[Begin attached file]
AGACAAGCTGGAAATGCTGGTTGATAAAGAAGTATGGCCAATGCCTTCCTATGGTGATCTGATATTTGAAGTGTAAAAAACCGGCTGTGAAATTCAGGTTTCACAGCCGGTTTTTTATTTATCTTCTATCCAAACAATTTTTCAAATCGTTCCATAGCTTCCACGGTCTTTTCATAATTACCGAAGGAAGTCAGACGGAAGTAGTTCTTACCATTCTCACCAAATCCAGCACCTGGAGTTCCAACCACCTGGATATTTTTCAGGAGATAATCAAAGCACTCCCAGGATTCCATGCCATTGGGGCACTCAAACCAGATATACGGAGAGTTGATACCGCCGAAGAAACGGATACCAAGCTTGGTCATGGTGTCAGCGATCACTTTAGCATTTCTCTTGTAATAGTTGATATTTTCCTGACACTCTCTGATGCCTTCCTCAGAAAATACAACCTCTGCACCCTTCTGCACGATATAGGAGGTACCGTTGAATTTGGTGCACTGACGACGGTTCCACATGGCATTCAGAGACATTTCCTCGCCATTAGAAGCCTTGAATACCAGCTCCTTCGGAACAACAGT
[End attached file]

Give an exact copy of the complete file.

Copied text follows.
AGACAAGCTGGAAATGCTGGTTGATAAAGAAGTATGGCCAATGCCTTCCTATGGTGATCTGATATTTGAAGTGTAAAAAACCGGCTGTGAAATTCAGGTTTCACAGCCGGTTTTTTATTTATCTTCTATCCAAACAATTTTTCAAATCGTTCCATAGCTTCCACGGTCTTTTCATAATTACCGAAGGAAGTCAGACGGAAGTAGTTCTTACCATTCTCACCAAATCCAGCACCTGGAGTTCCAACCACCTGGATATTTTTCAGGAGATAATCAAAGCACTCCCAGGATTCCATGCCATTGGGGCACTCAAACCAGATATACGGAGAGTTGATACCGCCGAAGAAACGGATACCAAGCTTGGTCATGGTGTCAGCGATCACTTTAGCATTTCTCTTGTAATAGTTGATATTTTCCTGACACTCTCTGATGCCTTCCTCAGAAAATACAACCTCTGCACCCTTCTGCACGATATAGGAGGTACCGTTGAATTTGGTGCACTGACGACGGTTCCACATGGCATTCAGAGACATTTCCTCGCCATTAGAAGCCTTGAATACCAGCTCCTTCGGAACAACAGT